by Mike Masnick
Wed, Aug 5th 2009 7:46pm
Looks like Iraq is the latest country to have politicians look to put in place widespread internet censorship rules, and it's upsetting a lot of people there, who see it as an assault on their (only recently granted) right to free expression. Politicians are looking at banning books, as well, claiming they need to stop the dangerous influence some of these books and websites present. It would be interesting to see if there were actually any studies on how effective such things are. I think the folks most likely to be influenced by such things are pretty likely to get around the blocks -- and actually interpret the blocks themselves as more evidence that the blocked content is valid. I doubt bans on such material actually slows its influence. However, it would be interesting if there were actually any research on this topic. Know of any?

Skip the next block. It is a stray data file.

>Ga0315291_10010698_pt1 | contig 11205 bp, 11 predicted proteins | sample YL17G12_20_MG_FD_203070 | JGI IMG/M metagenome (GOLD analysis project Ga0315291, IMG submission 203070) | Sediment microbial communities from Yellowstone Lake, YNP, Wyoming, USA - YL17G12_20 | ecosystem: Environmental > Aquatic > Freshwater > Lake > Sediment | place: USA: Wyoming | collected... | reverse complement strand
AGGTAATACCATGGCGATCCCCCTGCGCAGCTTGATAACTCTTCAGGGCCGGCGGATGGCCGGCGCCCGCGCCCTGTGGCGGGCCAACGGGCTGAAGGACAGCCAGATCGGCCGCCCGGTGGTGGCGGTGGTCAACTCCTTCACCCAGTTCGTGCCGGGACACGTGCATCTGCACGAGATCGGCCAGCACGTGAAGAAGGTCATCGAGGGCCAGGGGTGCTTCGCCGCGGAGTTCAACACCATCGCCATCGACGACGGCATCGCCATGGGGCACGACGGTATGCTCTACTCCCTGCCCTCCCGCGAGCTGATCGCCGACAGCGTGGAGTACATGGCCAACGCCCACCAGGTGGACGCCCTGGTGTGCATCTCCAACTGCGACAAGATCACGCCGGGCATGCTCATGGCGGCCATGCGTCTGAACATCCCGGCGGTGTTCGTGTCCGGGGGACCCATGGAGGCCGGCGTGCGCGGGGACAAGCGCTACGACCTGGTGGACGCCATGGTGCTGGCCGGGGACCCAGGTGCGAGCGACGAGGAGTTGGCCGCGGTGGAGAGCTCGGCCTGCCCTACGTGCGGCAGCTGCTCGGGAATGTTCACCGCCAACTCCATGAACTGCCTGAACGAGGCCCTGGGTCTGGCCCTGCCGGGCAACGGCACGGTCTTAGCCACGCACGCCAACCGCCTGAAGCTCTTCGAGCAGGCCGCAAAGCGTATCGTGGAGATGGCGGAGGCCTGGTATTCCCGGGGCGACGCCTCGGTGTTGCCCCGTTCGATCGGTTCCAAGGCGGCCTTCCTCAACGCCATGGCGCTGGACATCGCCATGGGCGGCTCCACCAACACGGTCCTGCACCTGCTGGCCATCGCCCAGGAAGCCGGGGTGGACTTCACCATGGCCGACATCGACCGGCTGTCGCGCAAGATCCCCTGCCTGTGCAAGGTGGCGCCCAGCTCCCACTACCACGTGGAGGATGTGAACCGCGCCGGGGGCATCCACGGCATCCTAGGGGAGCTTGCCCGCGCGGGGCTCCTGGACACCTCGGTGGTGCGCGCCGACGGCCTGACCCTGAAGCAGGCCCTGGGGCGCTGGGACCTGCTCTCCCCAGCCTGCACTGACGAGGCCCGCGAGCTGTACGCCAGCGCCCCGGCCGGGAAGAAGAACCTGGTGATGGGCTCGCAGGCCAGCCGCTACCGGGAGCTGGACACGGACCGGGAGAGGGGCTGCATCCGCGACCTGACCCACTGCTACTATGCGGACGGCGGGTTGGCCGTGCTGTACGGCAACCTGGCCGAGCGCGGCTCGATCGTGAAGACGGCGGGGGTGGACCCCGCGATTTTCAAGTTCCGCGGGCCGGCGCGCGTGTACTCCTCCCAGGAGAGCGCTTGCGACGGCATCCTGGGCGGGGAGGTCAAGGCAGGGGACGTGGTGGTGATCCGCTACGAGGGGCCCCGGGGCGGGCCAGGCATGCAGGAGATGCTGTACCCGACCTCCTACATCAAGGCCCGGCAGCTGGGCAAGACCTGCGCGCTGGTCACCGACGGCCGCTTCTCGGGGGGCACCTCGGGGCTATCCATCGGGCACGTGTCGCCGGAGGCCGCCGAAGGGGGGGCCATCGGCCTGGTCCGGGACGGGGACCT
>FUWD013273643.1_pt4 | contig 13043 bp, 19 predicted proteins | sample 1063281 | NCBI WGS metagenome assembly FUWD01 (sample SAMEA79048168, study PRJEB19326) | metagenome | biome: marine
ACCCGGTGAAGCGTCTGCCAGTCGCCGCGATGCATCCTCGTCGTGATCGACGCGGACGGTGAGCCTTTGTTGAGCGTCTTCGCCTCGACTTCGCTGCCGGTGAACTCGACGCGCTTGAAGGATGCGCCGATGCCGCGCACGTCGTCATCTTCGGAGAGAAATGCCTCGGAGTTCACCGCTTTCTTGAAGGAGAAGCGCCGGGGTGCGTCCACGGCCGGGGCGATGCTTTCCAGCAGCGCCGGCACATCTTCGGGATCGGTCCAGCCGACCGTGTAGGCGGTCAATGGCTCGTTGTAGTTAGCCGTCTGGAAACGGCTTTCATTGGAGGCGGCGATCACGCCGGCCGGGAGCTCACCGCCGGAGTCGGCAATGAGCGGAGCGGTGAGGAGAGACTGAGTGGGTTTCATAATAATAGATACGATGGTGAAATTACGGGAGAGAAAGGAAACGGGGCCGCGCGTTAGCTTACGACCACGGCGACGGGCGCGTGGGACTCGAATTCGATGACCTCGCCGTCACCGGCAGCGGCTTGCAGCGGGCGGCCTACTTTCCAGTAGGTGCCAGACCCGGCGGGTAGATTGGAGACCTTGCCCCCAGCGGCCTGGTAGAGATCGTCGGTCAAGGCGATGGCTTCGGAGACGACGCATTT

If you liked this post, you may also be interested in...
- Russia Blocks Another Archive Site Because It Might Contain Old Pages About Drugs
- Ares Rights Gets EFF Lawyer Suspended From Twitter For Posting Mild Criticism
- The NSA Lost In Court, So This DMCA Notice Is Totally Valid
- Pakistan Orders ISPs To Block 429,343 Websites Completely, Because There's Porn On The Internet
- Ecuador Continues To Use US Copyright Law To Censor Critics